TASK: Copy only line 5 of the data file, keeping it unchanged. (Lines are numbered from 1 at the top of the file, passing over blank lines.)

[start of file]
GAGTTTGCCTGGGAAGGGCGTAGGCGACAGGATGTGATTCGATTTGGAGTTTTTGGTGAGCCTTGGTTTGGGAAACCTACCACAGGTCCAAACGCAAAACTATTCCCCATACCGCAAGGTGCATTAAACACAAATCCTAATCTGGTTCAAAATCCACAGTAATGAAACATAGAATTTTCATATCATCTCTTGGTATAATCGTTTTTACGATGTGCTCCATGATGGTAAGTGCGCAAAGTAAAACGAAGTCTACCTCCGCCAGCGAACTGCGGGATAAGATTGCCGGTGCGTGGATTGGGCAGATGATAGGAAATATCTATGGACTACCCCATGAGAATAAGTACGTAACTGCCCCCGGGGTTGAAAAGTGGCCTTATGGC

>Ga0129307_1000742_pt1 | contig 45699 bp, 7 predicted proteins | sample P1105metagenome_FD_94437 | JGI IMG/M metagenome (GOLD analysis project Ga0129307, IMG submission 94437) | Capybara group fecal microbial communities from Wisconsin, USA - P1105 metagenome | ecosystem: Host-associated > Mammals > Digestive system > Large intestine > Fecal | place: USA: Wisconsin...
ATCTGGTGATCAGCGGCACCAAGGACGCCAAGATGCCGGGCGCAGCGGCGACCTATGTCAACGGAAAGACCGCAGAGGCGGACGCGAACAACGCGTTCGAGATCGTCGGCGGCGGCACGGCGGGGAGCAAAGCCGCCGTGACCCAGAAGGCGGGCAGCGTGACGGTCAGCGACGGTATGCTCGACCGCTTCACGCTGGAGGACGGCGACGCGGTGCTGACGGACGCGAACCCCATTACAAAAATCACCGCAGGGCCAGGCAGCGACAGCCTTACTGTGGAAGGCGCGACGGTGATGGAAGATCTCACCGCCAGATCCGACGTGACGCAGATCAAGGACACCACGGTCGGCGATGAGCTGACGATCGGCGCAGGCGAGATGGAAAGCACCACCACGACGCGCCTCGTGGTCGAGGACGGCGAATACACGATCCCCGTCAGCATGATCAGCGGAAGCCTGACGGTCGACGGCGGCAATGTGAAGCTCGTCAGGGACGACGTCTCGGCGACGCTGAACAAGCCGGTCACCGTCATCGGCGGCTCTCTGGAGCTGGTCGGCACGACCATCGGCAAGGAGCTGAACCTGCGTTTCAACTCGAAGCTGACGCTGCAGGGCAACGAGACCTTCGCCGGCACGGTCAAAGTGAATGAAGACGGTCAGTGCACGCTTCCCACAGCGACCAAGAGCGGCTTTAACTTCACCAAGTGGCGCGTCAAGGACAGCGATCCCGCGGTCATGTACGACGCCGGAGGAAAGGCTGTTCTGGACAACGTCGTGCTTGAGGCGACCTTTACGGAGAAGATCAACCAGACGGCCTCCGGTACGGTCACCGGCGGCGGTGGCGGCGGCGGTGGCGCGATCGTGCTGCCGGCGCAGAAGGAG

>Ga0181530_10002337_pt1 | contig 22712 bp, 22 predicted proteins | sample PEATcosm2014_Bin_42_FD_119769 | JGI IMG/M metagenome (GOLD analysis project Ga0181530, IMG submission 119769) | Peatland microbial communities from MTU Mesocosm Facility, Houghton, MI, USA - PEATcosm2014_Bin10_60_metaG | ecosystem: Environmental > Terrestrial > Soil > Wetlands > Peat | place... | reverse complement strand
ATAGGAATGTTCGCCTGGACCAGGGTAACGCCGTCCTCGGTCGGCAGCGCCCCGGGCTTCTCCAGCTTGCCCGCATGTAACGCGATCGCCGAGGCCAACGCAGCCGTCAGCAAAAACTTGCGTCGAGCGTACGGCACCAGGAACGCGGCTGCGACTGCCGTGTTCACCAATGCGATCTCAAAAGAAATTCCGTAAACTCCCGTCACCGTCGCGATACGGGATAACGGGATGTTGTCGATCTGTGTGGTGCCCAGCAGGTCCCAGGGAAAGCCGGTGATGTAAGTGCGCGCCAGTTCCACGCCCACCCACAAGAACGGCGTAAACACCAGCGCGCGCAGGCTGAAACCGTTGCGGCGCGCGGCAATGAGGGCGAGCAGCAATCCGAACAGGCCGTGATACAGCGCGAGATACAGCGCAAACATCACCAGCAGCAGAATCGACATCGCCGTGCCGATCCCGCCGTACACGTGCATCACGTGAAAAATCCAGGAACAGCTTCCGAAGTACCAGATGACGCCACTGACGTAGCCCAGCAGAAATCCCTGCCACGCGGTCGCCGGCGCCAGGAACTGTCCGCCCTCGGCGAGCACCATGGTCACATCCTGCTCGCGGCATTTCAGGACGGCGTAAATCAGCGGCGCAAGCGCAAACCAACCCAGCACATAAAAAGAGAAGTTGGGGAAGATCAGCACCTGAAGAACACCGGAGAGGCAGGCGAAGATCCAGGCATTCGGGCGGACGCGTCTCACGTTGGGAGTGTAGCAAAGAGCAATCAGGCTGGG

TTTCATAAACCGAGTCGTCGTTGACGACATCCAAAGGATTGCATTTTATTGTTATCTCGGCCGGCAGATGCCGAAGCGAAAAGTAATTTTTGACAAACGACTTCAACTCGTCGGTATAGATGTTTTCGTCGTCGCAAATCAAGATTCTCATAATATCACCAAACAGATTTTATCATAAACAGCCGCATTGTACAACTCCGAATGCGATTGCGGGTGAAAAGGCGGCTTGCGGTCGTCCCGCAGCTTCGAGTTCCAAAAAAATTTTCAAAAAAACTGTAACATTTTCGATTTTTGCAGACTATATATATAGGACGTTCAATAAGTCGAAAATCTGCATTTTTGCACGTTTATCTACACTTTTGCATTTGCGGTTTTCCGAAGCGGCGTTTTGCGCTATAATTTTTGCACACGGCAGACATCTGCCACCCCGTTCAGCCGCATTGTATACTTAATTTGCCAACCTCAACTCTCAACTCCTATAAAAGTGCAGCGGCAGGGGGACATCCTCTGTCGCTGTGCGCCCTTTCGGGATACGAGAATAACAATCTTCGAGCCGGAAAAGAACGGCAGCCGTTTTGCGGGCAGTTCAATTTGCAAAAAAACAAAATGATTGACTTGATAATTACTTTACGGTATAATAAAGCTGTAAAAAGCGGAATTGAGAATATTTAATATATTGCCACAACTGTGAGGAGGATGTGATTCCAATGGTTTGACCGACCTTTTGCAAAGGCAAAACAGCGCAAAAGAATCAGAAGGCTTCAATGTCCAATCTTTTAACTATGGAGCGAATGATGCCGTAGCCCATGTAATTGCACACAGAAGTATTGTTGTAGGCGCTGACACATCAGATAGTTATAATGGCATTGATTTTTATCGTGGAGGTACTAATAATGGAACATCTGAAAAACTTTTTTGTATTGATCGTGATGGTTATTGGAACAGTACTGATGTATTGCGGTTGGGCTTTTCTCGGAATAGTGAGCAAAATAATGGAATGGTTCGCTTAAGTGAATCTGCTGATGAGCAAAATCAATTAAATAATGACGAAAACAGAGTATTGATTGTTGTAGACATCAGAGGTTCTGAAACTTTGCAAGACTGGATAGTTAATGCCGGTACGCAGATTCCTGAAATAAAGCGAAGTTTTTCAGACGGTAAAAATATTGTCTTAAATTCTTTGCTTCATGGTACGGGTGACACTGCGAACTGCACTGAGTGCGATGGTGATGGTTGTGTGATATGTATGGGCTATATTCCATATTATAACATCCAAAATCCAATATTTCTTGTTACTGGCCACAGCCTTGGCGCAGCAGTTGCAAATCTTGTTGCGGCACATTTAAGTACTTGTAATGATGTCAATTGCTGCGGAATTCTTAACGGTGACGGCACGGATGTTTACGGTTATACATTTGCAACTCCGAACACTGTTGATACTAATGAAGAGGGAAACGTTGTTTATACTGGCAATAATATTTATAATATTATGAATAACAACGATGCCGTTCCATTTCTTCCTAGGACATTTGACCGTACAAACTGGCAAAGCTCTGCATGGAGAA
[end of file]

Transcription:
ATAGGAATGTTCGCCTGGACCAGGGTAACGCCGTCCTCGGTCGGCAGCGCCCCGGGCTTCTCCAGCTTGCCCGCATGTAACGCGATCGCCGAGGCCAACGCAGCCGTCAGCAAAAACTTGCGTCGAGCGTACGGCACCAGGAACGCGGCTGCGACTGCCGTGTTCACCAATGCGATCTCAAAAGAAATTCCGTAAACTCCCGTCACCGTCGCGATACGGGATAACGGGATGTTGTCGATCTGTGTGGTGCCCAGCAGGTCCCAGGGAAAGCCGGTGATGTAAGTGCGCGCCAGTTCCACGCCCACCCACAAGAACGGCGTAAACACCAGCGCGCGCAGGCTGAAACCGTTGCGGCGCGCGGCAATGAGGGCGAGCAGCAATCCGAACAGGCCGTGATACAGCGCGAGATACAGCGCAAACATCACCAGCAGCAGAATCGACATCGCCGTGCCGATCCCGCCGTACACGTGCATCACGTGAAAAATCCAGGAACAGCTTCCGAAGTACCAGATGACGCCACTGACGTAGCCCAGCAGAAATCCCTGCCACGCGGTCGCCGGCGCCAGGAACTGTCCGCCCTCGGCGAGCACCATGGTCACATCCTGCTCGCGGCATTTCAGGACGGCGTAAATCAGCGGCGCAAGCGCAAACCAACCCAGCACATAAAAAGAGAAGTTGGGGAAGATCAGCACCTGAAGAACACCGGAGAGGCAGGCGAAGATCCAGGCATTCGGGCGGACGCGTCTCACGTTGGGAGTGTAGCAAAGAGCAATCAGGCTGGG